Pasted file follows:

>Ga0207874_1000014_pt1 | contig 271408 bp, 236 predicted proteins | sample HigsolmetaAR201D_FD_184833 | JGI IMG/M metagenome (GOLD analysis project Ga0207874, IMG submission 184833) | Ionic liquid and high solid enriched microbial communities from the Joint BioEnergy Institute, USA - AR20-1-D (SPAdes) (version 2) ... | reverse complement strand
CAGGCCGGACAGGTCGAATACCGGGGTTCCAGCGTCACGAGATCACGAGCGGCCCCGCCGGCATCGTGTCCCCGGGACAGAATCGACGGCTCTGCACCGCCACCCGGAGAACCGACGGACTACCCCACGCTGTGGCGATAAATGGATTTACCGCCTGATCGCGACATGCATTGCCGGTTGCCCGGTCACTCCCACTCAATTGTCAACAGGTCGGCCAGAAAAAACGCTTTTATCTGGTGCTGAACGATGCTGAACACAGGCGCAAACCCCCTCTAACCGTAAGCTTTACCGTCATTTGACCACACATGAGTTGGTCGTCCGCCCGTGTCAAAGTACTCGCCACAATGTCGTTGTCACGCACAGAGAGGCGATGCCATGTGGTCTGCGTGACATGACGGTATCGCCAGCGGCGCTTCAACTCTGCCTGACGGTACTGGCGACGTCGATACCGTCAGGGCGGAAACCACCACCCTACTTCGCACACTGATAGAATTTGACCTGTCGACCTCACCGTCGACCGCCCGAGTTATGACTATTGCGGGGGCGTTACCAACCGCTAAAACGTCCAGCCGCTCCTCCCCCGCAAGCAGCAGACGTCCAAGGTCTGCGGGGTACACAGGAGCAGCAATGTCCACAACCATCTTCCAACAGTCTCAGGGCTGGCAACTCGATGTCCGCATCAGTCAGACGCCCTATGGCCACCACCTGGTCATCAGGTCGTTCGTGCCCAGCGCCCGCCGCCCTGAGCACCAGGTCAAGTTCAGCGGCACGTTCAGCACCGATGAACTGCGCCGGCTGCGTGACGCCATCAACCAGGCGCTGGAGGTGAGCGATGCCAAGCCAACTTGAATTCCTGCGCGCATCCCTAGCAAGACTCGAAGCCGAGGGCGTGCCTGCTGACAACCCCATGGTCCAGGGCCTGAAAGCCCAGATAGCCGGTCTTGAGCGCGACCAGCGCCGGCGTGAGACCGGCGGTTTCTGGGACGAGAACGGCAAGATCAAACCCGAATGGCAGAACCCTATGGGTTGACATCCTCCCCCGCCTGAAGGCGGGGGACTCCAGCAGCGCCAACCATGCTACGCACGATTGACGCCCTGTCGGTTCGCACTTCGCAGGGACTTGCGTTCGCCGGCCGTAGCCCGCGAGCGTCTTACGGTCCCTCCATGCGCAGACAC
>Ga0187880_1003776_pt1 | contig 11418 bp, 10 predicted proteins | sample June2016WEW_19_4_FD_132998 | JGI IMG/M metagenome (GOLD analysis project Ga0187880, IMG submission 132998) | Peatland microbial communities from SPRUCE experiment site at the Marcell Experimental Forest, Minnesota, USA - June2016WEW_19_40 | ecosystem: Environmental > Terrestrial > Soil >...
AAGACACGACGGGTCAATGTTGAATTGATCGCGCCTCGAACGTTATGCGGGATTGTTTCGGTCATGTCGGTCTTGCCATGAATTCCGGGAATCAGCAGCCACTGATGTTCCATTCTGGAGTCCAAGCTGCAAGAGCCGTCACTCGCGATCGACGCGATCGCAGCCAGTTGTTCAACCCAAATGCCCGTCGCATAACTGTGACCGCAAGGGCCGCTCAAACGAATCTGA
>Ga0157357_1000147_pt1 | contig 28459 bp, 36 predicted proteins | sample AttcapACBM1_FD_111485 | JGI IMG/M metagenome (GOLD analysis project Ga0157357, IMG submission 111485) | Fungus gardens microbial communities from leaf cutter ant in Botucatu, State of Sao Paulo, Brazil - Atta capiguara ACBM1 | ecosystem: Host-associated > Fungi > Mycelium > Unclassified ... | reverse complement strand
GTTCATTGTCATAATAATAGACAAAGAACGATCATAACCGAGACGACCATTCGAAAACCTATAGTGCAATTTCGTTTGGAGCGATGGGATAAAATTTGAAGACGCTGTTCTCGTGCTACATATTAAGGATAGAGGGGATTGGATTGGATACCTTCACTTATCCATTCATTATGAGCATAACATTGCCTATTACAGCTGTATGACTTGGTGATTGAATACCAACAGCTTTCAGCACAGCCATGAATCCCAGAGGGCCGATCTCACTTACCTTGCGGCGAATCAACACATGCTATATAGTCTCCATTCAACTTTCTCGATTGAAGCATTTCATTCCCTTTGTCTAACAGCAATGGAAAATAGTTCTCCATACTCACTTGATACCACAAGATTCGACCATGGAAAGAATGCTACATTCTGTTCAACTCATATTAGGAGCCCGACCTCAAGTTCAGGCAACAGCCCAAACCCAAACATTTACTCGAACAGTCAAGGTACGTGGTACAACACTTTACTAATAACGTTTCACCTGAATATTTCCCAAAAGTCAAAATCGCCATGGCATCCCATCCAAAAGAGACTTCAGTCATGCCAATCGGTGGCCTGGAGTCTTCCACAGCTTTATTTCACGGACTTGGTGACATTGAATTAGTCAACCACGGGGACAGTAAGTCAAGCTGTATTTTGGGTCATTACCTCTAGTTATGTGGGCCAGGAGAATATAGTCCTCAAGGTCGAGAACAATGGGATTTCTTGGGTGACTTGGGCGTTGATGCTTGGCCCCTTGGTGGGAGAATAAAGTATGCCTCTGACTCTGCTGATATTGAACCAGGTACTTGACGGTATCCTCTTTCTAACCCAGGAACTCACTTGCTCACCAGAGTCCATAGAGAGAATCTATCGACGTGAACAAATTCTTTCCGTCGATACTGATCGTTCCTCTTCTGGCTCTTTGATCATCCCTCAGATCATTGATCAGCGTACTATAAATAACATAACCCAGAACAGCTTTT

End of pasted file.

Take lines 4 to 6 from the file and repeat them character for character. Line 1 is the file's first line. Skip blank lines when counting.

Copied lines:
AAGACACGACGGGTCAATGTTGAATTGATCGCGCCTCGAACGTTATGCGGGATTGTTTCGGTCATGTCGGTCTTGCCATGAATTCCGGGAATCAGCAGCCACTGATGTTCCATTCTGGAGTCCAAGCTGCAAGAGCCGTCACTCGCGATCGACGCGATCGCAGCCAGTTGTTCAACCCAAATGCCCGTCGCATAACTGTGACCGCAAGGGCCGCTCAAACGAATCTGA
>Ga0157357_1000147_pt1 | contig 28459 bp, 36 predicted proteins | sample AttcapACBM1_FD_111485 | JGI IMG/M metagenome (GOLD analysis project Ga0157357, IMG submission 111485) | Fungus gardens microbial communities from leaf cutter ant in Botucatu, State of Sao Paulo, Brazil - Atta capiguara ACBM1 | ecosystem: Host-associated > Fungi > Mycelium > Unclassified ... | reverse complement strand
GTTCATTGTCATAATAATAGACAAAGAACGATCATAACCGAGACGACCATTCGAAAACCTATAGTGCAATTTCGTTTGGAGCGATGGGATAAAATTTGAAGACGCTGTTCTCGTGCTACATATTAAGGATAGAGGGGATTGGATTGGATACCTTCACTTATCCATTCATTATGAGCATAACATTGCCTATTACAGCTGTATGACTTGGTGATTGAATACCAACAGCTTTCAGCACAGCCATGAATCCCAGAGGGCCGATCTCACTTACCTTGCGGCGAATCAACACATGCTATATAGTCTCCATTCAACTTTCTCGATTGAAGCATTTCATTCCCTTTGTCTAACAGCAATGGAAAATAGTTCTCCATACTCACTTGATACCACAAGATTCGACCATGGAAAGAATGCTACATTCTGTTCAACTCATATTAGGAGCCCGACCTCAAGTTCAGGCAACAGCCCAAACCCAAACATTTACTCGAACAGTCAAGGTACGTGGTACAACACTTTACTAATAACGTTTCACCTGAATATTTCCCAAAAGTCAAAATCGCCATGGCATCCCATCCAAAAGAGACTTCAGTCATGCCAATCGGTGGCCTGGAGTCTTCCACAGCTTTATTTCACGGACTTGGTGACATTGAATTAGTCAACCACGGGGACAGTAAGTCAAGCTGTATTTTGGGTCATTACCTCTAGTTATGTGGGCCAGGAGAATATAGTCCTCAAGGTCGAGAACAATGGGATTTCTTGGGTGACTTGGGCGTTGATGCTTGGCCCCTTGGTGGGAGAATAAAGTATGCCTCTGACTCTGCTGATATTGAACCAGGTACTTGACGGTATCCTCTTTCTAACCCAGGAACTCACTTGCTCACCAGAGTCCATAGAGAGAATCTATCGACGTGAACAAATTCTTTCCGTCGATACTGATCGTTCCTCTTCTGGCTCTTTGATCATCCCTCAGATCATTGATCAGCGTACTATAAATAACATAACCCAGAACAGCTTTT